The model will be solved for a variety of farm sizes to determine which marketing strategies maximize profits. Other versions of the model will simulate farms located in different regions of the country. Once the base solutions have been identified for the various farm scenarios identified, risk constraints will be added to the model using Target MOTAD techniques (Hazell and Norton, 1986; McCarl and Spreen, 1994). The primary source of risk to be analyzed in this study will be marketing risks associated with storage problems, transportation problems, power outages, and price risk.
The Regional Plan for Central America refers specifically to planning and implementing economics and marketing research activities in the region. Research needs for tilapia culture specifically refer to economic analysis and market development.
7/1/01 Initiate project
8/31/01 Collect storage, transportation, and marketing cost data in Honduras and Nicaragua
12/31/01 Have prototype model developed for validation.
6/30/02 Have completed models and analyses for Honduran tilapia farms.
12/31/02 Have completed models and analyses for Nicaraguan tilapia farms.
4/30/03 Submit final report and have completed manuscripts and articles on the project.
Dunning, R.D., 1989. Economic optimization of shrimp culture in Ecuador. MS thesis. Auburn University, Alabama.
Engle, C.R. and L.U. Hatch, 1988. Economic assessment of alternative aeration strategies. Journal of the World Aquaculture Society 19:8596.
Engle, C.R. and G. Pounds, 1994. Trade-offs between single- and multiple-batch production of channel catfish, Ictalurus punctatus: An economics perspective. Journal of Applied Aquaculture, 3:311332.
Engle, C.R., G.L. Pounds, and M. van der Ploeg, 1995. The cost of off-flavor. Journal of the World Aquaculture Society 26(3):297306.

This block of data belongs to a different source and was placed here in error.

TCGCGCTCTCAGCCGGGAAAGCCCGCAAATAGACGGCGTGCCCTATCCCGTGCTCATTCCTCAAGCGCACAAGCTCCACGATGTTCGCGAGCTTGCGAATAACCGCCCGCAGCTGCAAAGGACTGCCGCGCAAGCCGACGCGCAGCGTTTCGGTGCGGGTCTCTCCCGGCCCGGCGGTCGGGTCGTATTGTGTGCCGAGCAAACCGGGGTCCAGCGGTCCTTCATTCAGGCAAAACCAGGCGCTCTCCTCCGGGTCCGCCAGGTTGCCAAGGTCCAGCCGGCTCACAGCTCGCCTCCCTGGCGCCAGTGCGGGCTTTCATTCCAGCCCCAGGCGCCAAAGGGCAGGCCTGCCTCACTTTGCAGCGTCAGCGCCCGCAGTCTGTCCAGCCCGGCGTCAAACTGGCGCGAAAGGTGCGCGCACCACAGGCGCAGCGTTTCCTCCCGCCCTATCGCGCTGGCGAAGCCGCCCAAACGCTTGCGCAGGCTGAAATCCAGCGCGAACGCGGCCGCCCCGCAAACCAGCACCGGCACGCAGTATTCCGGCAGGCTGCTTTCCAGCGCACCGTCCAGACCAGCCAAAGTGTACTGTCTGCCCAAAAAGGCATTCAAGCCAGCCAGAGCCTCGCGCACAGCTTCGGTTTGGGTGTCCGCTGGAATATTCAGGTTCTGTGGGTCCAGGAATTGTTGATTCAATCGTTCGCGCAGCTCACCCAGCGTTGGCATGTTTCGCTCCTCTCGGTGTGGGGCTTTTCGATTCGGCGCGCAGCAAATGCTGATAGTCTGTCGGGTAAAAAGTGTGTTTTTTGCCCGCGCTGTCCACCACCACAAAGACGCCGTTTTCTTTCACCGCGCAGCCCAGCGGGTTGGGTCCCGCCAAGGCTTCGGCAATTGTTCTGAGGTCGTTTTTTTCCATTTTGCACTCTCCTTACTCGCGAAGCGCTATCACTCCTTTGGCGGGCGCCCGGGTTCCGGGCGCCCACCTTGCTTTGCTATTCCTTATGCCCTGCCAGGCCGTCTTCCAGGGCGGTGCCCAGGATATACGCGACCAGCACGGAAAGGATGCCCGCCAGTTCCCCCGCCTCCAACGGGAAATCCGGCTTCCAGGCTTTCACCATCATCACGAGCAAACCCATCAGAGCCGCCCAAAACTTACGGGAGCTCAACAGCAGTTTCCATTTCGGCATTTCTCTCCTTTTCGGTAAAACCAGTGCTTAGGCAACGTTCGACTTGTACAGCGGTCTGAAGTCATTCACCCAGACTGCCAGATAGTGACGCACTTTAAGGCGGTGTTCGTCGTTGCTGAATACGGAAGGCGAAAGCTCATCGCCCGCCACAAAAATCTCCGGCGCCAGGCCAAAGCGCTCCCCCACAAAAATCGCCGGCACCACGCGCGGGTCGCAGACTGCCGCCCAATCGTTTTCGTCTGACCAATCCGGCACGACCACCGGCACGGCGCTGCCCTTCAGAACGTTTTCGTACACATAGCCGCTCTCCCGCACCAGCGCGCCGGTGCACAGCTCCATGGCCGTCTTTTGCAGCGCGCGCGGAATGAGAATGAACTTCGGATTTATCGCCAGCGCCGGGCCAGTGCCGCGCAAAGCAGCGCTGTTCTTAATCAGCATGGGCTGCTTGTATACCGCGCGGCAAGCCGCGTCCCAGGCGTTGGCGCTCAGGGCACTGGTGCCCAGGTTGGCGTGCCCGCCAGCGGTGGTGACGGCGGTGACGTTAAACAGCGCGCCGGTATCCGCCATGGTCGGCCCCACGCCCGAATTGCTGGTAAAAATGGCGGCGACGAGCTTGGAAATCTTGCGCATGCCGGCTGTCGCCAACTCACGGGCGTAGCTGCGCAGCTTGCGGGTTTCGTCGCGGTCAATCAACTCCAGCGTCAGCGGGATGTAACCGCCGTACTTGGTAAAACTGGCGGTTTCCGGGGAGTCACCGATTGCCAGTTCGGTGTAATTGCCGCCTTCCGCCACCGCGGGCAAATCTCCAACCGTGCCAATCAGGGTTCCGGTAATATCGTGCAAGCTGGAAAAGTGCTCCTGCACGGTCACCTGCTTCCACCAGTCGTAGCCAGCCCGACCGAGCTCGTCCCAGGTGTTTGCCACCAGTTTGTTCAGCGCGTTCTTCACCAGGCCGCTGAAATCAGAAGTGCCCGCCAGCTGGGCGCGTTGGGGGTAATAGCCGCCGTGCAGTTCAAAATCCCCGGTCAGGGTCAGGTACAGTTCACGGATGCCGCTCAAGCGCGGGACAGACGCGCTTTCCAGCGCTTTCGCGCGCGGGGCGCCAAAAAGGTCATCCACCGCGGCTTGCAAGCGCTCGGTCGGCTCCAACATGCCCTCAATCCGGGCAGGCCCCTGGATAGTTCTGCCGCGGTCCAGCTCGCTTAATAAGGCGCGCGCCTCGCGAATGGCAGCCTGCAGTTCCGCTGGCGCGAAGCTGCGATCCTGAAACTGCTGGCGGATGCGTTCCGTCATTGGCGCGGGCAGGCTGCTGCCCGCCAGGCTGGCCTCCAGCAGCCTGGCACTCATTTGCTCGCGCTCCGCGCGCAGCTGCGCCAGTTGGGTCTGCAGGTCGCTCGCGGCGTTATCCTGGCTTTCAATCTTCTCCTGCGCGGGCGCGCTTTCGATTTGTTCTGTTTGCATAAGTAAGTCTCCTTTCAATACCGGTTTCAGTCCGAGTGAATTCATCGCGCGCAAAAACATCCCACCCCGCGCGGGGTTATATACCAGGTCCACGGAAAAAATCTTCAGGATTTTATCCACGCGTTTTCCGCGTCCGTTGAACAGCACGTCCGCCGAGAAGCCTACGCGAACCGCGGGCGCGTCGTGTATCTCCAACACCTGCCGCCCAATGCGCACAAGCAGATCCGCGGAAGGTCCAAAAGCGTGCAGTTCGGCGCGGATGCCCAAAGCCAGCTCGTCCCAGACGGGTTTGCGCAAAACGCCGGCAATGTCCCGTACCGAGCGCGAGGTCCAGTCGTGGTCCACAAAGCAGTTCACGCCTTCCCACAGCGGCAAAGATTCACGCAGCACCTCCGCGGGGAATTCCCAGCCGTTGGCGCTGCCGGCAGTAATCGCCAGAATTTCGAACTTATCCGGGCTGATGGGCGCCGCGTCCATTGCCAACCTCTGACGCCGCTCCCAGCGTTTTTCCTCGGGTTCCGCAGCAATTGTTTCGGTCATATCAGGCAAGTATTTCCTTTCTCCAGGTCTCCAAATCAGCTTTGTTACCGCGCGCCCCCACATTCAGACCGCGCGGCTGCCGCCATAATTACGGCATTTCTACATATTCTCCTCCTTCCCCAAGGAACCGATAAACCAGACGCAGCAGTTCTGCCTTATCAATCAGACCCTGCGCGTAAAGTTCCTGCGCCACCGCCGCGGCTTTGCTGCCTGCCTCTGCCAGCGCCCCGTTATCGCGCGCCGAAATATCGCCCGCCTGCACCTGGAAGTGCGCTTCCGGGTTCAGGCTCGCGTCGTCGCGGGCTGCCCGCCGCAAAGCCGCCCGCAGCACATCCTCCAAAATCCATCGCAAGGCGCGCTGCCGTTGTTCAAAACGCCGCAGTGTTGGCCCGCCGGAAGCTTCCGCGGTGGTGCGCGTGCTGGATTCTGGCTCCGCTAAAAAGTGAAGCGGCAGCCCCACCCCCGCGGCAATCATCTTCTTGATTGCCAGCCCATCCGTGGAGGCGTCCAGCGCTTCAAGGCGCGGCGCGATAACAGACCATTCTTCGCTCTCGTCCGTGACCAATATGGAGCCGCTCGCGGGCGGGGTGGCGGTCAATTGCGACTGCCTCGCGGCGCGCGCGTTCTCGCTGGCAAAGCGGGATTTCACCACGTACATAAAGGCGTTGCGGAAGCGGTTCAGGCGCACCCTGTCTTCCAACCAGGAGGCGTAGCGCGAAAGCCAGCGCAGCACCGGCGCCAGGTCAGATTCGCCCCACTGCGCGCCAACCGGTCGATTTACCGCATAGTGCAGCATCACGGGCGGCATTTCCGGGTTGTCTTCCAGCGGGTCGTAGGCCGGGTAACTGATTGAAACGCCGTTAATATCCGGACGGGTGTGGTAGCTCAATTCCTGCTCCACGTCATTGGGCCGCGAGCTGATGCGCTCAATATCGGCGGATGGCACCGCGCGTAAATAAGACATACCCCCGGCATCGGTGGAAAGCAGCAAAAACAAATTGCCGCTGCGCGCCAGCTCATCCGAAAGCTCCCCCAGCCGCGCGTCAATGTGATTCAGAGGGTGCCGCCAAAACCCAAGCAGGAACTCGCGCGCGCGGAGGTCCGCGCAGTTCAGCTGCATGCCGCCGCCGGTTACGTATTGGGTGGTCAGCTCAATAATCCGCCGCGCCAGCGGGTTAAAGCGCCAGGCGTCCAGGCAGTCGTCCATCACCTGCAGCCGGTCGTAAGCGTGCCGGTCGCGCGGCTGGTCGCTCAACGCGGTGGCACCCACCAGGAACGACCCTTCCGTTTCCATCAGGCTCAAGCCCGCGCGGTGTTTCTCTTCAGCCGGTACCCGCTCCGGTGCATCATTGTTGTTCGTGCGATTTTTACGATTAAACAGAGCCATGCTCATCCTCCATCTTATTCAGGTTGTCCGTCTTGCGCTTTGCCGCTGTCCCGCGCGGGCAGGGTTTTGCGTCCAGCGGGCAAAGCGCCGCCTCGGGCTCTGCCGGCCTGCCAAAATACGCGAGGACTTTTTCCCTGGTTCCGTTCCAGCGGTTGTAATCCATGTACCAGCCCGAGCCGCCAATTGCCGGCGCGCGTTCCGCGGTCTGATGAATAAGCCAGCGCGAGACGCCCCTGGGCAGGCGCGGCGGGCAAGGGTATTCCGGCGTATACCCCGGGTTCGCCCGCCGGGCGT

Green, B.W. and C.R. Engle, 2000. Commercial tilapia aquaculture in Honduras. In: B.A. Costa-Pierce and J.E. Rakocy (Editors), Tilapia Aquaculture in the Americas, Vol. 2. The World Aquaculture Society, Baton Rouge, Louisiana, pp. 151170.
Hatch, U. and J. Atwood, 1988. A risk programming model for farm-raised catfish. Aquaculture, 70: 219230.
Hatch, U., S. Sindelar, D. Rouse, and H. Perez, 1987. Demonstrating the use of risk programming for aquacultural farm management: the case of penaeid shrimp in Panama. Journal of the World Aquaculture Society, 18:260269.
Hazell, P.B.R. and R.D. Norton, 1986. Mathematical Programming for Economic Analysis in Agriculture. MacMillan Publishing Company, New York.
McCarl, B.A. and T.H. Spreen, 1994. Applied mathematical programming using algebraic systems. Texas A&M University, College Station, Texas.
Perez, H.A. ,1986. Use of Linear Programming in the Panamanian shrimp industry. Master's thesis. Auburn University, Alabama.
Stanley, D.L. 1993. Optimización económica y social de la maricultura Hondureña. In: Unknown editor, Memorias del Segundo Simposio Centroamericano Sobre Camarón cultivado. Federación de Productores y Agroexportadores de Honduras and Asociación Nacional de Acuicultores de Honduras, Tegucigalpa, Honduras, pp. 94118.
Valderrama, D., 2000. Economic analysis of shrimp farming in Honduras. MS thesis. University of Arkansas at Pine Bluff.
|Previous Section||Table of Contents||Next Section|